Short transverse cracks usually 25 – 75 mm (1 – 3 inches) long and 25 – 75 mm (1 – 3 inches) apart that appear on the mat surface during compaction.
By itself, microcracking is only a small detriment to pavement performance; the cracks are usually quite shallow and small. However, microcracking can indicate mix tenderness, which can eventually lead to inadequate compaction either because (1) the mixture shoves rather than compacts under roller loads or (2) in an effort to avoid checking rollers are left off the mat so long that they are not able to complete compaction before cessation temperature is reached. Therefore, microcracking can be an indirect indication of inadequate compaction. Inadequately compacted areas have higher air voids and are susceptible to decreased stiffness, reduced fatigue life, accelerated aging/decreased durability, rutting, raveling, and moisture damage (Hughes, 1984; Hughes, 1989). Microcracking can also be an indication of compaction of a cool mat. If a mat is too cool, the applied compactive effort may cause the surface to fracture.
There are two principal causes of microcracking:
- Roller checking. Mat deflection during compaction that is great enough to fracture the mat surface. It can be caused by two principal means:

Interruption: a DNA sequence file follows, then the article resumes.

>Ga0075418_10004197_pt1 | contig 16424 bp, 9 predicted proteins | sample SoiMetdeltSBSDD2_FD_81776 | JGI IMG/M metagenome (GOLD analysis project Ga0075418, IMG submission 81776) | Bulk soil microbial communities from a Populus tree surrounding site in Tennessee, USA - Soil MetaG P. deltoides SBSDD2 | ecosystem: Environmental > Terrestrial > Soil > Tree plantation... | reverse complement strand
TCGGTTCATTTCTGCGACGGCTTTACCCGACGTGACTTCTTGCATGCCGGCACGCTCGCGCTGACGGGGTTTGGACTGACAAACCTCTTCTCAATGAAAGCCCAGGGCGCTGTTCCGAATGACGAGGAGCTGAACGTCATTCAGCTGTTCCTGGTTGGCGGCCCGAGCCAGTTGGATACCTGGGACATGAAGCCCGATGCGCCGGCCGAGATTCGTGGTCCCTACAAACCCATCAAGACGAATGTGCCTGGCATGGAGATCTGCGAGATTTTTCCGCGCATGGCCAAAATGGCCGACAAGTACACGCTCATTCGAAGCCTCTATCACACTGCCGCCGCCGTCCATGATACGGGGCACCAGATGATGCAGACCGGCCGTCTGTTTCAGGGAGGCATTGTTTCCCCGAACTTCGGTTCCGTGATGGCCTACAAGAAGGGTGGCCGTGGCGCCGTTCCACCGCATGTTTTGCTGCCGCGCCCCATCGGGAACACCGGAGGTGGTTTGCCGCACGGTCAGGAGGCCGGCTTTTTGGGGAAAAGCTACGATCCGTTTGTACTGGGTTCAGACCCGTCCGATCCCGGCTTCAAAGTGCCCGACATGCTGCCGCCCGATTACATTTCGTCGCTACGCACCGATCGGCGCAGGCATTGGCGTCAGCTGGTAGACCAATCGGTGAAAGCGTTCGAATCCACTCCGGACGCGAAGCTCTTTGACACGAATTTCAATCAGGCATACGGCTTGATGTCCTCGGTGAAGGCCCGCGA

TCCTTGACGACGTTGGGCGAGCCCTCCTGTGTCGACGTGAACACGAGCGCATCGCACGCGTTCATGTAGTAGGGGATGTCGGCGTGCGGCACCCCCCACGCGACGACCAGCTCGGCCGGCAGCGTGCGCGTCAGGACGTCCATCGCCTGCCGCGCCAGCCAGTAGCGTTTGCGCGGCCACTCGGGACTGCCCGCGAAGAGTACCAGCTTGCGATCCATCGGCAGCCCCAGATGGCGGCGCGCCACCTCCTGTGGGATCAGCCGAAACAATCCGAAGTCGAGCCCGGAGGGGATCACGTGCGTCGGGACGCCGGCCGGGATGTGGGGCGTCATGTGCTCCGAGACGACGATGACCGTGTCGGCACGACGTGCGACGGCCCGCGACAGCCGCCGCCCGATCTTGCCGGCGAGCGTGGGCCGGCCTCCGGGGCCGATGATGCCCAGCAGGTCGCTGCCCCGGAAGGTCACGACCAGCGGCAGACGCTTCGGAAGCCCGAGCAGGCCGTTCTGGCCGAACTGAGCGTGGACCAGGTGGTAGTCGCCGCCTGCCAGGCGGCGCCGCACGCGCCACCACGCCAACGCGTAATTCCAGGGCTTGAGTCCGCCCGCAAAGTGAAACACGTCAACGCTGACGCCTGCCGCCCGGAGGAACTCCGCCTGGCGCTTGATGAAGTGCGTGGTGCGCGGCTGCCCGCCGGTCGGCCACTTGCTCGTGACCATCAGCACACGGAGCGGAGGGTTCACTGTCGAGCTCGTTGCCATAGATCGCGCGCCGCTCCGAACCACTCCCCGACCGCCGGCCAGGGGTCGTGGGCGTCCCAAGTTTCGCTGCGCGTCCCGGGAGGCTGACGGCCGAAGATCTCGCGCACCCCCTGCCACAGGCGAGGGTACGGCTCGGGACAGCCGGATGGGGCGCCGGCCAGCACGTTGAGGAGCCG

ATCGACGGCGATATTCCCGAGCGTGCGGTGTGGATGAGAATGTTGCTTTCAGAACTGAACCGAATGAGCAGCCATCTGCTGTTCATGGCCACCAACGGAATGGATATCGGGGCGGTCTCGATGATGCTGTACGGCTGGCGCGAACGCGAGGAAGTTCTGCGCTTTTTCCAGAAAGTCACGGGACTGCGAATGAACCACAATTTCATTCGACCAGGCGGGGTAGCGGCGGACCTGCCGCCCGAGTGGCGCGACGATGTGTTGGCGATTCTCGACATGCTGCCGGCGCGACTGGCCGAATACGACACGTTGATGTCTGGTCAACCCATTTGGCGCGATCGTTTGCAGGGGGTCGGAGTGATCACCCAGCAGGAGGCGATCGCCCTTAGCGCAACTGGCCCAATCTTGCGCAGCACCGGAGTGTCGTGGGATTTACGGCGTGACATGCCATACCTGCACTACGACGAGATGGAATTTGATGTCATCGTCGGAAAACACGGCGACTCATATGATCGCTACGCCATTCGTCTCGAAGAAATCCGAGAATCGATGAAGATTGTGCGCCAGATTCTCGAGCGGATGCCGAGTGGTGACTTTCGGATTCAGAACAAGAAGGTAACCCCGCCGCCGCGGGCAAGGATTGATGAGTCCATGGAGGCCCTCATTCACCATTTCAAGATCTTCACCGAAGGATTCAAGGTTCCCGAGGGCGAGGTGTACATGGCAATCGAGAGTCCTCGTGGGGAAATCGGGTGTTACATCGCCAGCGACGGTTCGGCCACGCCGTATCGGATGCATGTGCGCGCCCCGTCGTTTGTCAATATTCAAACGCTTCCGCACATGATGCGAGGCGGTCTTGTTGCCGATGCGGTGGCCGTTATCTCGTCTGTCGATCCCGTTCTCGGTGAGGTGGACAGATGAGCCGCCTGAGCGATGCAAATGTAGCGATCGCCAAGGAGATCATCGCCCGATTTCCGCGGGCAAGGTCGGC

- Excessive pavement deflection during compaction. If underlying layers of HMA, base or the subgrade deflect excessively under roller loads, the mat will also deflect placing portions of the mat surface in tension. If this tension is enough to overcome HMA cohesive forces, tiny fissures or cracks will develop on the surface.
- Mix tenderness. Tender mixes tend to shove when compacted, which causes areas of localized tension in the mat surface. If this tension is enough to overcome HMA cohesive forces, tiny fissures or cracks will develop on the surface.
- Compacting an excessively cool mat. If rollers are operated on a cool mat, the surface can be cool enough and therefore stiff enough to fracture under the compactive effort.
Solutions differ depending upon the cause:
- Excessive pavement deflection during compaction. Properly prepare the surface on which the new mat is to be placed.
- Mix tenderness. Eliminate the causes for tender mixes or develop a compaction sequence and pattern to accommodate the tender mix. Compaction sequence and patterns will depend upon the type of mix tenderness.
- Compacting an excessively cool mat. Do not continue to compact a cool mat that shows signs of cracking under roller loads. In extreme cases, if the mat below the surface continues to compact and the compaction must be done to achieve adequate mat density, then the trade off between microcracks (if compaction is continued) and a low-density mat (if compaction is stopped) must be carefully weighed.
- Hughes, C.S. (October 1984). “Importance of Asphalt Compaction.” Better Roads, Vol. 54, No. 10. pp. 22-24.↵
- Hughes, C.S. (1989). National Cooperative Highway Research Program Synthesis of Highway Practice 152: Compaction of Asphalt Pavement. Transportation Research Board, National Research Council. Washington, D.C.↵